Use of medicinal plant extracts and light sensitization to inhibit conidia growth in aflatoxin producing Aspergillus flavus

Fungal proliferation causing aflatoxin contamination has been on the rise in Africa due to the adverse changes in climate. Deaths and diseases like cancers have been detected in human beings and animals due to consumption of these toxigenic mycotoxins. Chemical, cultural and biological means have been used to manage aflatoxins but they have failed to eliminate them fully. Medicinal plant extracts traditionally used to cure various ailments are safe in nature and they offer a promising remedy for the control of aflatoxin contamination. Inhibition activity of six aqueous and organic medicinal plant extracts was tested against aflatoxin producing Aspergillus flavus. Antifungal activities, photosensitization and phytochemical composition of aqueous and organic extracts of fruits from Solanum aculeastrum, bark from Syzygium cordatum, and leaves from Prunus africana, Ocimum lamiifolium, Lippia kituensis, and Spinacia oleracea were tested. Spores from four-day-old cultures of previously identified toxigenic fungi, UONV017 and UONV003, were used. Disc diffusion and broth dilution methods were used to test antifungal activity. The spores were suspended in 2 ml of each extract separately and treated with visible light (420 nm) for varying periods. Organic extracts displayed species and concentration dependent antifungal activity. Solanum aculeastrum had the highest zones of inhibition diameters in both strains: UONV017 (mean = 18.50 ± 0.71 mm) and UONV003 (mean = 11.92 ± 0.94 mm) at 600 mg/ml. Aqueous extracts had no antifungal activity (mean = < 8 mm). Solanum aculeastrum had the lowest minimum inhibitory concentration at 25 mg/ml against A. flavus UONV017. All the plant extracts in combination with light reduced the viability of fungal conidia compared with the controls without light, without extracts, and without both extracts and light. Six bioactive compounds were analyzed in the plant extracts. Medicinal plant extracts in this study can control conidia viability and hence with further development can control toxigenic fungal spread.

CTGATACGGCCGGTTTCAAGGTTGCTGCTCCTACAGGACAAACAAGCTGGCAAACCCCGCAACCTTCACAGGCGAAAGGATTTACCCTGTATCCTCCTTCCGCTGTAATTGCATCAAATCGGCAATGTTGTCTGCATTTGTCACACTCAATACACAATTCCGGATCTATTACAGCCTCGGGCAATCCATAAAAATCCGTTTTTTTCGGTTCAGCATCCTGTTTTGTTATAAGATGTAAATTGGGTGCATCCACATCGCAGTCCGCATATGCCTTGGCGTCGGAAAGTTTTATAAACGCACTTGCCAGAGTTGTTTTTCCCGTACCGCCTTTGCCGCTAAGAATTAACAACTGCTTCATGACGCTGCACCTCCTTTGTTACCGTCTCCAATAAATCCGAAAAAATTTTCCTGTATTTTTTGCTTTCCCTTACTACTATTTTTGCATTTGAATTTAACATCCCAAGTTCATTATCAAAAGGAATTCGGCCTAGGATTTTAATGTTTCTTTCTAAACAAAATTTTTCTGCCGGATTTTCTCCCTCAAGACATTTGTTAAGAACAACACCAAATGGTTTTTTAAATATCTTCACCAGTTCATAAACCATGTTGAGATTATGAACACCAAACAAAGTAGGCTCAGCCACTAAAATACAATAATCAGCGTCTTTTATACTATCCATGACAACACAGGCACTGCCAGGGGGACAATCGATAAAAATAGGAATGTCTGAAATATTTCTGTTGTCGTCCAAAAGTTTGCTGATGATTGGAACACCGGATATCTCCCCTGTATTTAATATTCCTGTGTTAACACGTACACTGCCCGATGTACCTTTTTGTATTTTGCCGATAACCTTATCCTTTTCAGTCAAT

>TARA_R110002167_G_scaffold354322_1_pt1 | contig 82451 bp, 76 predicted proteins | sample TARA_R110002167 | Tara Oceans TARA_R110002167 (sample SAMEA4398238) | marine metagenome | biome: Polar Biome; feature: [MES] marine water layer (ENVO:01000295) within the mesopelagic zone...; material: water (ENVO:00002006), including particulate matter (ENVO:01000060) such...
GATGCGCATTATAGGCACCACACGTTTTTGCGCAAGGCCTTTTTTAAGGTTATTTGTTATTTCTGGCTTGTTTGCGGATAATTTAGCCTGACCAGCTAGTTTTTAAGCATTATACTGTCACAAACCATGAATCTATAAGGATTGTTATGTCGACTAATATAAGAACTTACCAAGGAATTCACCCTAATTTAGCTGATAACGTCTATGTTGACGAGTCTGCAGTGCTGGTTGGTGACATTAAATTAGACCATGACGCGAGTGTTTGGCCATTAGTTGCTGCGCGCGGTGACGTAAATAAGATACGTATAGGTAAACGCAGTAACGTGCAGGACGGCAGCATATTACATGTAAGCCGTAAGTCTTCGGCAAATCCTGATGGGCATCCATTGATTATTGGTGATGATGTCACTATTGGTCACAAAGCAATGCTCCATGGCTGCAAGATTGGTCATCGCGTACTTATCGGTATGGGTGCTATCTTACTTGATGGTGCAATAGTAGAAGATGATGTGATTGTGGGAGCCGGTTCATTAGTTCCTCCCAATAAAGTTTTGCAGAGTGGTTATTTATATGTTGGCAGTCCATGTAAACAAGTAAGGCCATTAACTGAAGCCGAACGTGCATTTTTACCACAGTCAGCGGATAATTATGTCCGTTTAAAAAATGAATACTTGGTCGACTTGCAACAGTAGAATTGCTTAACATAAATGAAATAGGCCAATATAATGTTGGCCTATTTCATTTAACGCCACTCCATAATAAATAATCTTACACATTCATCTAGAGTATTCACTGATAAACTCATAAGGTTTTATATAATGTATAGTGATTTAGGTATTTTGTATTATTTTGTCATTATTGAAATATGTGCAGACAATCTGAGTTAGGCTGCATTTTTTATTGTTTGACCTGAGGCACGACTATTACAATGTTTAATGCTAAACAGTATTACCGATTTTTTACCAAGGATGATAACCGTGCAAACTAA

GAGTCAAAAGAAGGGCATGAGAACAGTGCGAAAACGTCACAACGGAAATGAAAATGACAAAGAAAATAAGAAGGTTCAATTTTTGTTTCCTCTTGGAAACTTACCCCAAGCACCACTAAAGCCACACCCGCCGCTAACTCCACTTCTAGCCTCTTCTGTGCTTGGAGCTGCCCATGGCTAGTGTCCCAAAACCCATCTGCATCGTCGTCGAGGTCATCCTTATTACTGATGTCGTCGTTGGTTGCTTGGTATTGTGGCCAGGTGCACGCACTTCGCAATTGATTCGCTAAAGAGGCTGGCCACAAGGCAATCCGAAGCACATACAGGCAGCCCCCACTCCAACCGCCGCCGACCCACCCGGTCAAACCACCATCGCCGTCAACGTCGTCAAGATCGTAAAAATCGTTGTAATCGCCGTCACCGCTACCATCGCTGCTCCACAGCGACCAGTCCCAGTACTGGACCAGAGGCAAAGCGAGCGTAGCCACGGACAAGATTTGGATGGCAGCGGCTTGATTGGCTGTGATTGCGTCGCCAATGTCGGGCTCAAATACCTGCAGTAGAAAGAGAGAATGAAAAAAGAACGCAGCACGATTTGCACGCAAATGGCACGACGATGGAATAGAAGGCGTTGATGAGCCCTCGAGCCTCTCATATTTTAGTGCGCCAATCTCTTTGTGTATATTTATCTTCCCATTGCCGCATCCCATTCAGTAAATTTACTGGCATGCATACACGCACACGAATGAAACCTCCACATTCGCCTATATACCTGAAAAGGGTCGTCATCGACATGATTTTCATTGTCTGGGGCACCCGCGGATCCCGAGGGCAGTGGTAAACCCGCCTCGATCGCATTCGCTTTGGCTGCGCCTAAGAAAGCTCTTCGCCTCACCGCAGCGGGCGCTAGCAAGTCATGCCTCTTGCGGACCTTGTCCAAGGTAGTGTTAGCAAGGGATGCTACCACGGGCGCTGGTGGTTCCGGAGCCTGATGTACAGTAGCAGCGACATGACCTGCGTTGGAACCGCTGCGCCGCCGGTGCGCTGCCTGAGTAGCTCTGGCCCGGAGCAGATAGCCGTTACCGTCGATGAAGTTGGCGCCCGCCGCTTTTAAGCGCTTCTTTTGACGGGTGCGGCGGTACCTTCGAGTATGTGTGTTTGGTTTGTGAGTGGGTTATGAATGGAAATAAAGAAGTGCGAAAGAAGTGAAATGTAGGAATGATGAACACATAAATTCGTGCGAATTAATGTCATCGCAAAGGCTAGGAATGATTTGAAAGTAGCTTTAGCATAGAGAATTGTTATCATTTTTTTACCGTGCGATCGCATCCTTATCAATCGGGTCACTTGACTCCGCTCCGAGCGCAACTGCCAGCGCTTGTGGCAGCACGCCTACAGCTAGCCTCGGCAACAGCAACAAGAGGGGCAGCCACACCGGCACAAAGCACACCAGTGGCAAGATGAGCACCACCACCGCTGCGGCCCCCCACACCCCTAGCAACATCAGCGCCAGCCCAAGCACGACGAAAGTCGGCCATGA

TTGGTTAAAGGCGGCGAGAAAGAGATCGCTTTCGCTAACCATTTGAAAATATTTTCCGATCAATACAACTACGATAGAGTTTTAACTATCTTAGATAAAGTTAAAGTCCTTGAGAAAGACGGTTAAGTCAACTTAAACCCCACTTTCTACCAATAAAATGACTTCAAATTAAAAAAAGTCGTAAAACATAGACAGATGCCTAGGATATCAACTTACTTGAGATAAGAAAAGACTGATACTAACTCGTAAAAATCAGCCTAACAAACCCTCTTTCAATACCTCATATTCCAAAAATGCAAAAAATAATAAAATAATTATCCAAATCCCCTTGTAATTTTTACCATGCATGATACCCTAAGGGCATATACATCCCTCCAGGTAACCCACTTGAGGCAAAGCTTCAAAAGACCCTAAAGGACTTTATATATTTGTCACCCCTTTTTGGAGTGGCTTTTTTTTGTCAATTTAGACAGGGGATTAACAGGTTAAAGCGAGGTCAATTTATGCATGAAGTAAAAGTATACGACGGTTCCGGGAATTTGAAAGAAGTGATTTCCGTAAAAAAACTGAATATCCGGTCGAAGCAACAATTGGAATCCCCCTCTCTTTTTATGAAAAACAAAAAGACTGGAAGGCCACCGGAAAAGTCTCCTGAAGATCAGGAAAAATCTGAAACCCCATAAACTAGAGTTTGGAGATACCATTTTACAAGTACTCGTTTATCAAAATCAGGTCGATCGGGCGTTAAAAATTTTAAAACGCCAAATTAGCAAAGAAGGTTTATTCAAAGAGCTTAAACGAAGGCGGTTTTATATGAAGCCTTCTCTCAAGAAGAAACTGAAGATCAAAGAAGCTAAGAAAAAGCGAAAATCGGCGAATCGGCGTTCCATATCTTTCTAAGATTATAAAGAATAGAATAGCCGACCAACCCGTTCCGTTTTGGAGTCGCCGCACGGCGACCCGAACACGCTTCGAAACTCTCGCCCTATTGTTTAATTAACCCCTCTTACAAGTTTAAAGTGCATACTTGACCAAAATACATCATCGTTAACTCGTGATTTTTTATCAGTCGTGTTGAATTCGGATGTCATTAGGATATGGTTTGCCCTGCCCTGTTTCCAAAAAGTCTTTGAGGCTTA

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Region Focus: 
East Africa
RUFORUM Working document series
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Open Access
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